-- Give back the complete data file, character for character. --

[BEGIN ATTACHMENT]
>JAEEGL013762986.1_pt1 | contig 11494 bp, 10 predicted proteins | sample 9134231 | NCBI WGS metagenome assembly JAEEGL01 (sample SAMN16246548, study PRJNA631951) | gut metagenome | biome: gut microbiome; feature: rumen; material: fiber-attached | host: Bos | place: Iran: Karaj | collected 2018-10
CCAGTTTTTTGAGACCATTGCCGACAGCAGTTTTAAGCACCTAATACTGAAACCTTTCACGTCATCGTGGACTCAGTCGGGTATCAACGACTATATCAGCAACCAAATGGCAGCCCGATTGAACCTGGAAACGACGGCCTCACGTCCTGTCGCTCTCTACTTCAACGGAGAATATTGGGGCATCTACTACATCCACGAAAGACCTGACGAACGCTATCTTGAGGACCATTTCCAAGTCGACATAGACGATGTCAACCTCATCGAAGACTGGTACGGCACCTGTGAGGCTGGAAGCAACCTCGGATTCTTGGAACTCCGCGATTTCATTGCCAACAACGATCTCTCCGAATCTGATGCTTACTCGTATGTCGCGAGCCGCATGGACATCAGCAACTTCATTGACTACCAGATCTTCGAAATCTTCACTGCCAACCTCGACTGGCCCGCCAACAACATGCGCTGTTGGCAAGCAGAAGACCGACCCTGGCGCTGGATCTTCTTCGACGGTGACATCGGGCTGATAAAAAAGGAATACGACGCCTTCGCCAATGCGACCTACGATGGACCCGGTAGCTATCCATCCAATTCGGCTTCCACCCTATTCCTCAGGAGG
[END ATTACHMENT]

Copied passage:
>JAEEGL013762986.1_pt1 | contig 11494 bp, 10 predicted proteins | sample 9134231 | NCBI WGS metagenome assembly JAEEGL01 (sample SAMN16246548, study PRJNA631951) | gut metagenome | biome: gut microbiome; feature: rumen; material: fiber-attached | host: Bos | place: Iran: Karaj | collected 2018-10
CCAGTTTTTTGAGACCATTGCCGACAGCAGTTTTAAGCACCTAATACTGAAACCTTTCACGTCATCGTGGACTCAGTCGGGTATCAACGACTATATCAGCAACCAAATGGCAGCCCGATTGAACCTGGAAACGACGGCCTCACGTCCTGTCGCTCTCTACTTCAACGGAGAATATTGGGGCATCTACTACATCCACGAAAGACCTGACGAACGCTATCTTGAGGACCATTTCCAAGTCGACATAGACGATGTCAACCTCATCGAAGACTGGTACGGCACCTGTGAGGCTGGAAGCAACCTCGGATTCTTGGAACTCCGCGATTTCATTGCCAACAACGATCTCTCCGAATCTGATGCTTACTCGTATGTCGCGAGCCGCATGGACATCAGCAACTTCATTGACTACCAGATCTTCGAAATCTTCACTGCCAACCTCGACTGGCCCGCCAACAACATGCGCTGTTGGCAAGCAGAAGACCGACCCTGGCGCTGGATCTTCTTCGACGGTGACATCGGGCTGATAAAAAAGGAATACGACGCCTTCGCCAATGCGACCTACGATGGACCCGGTAGCTATCCATCCAATTCGGCTTCCACCCTATTCCTCAGGAGG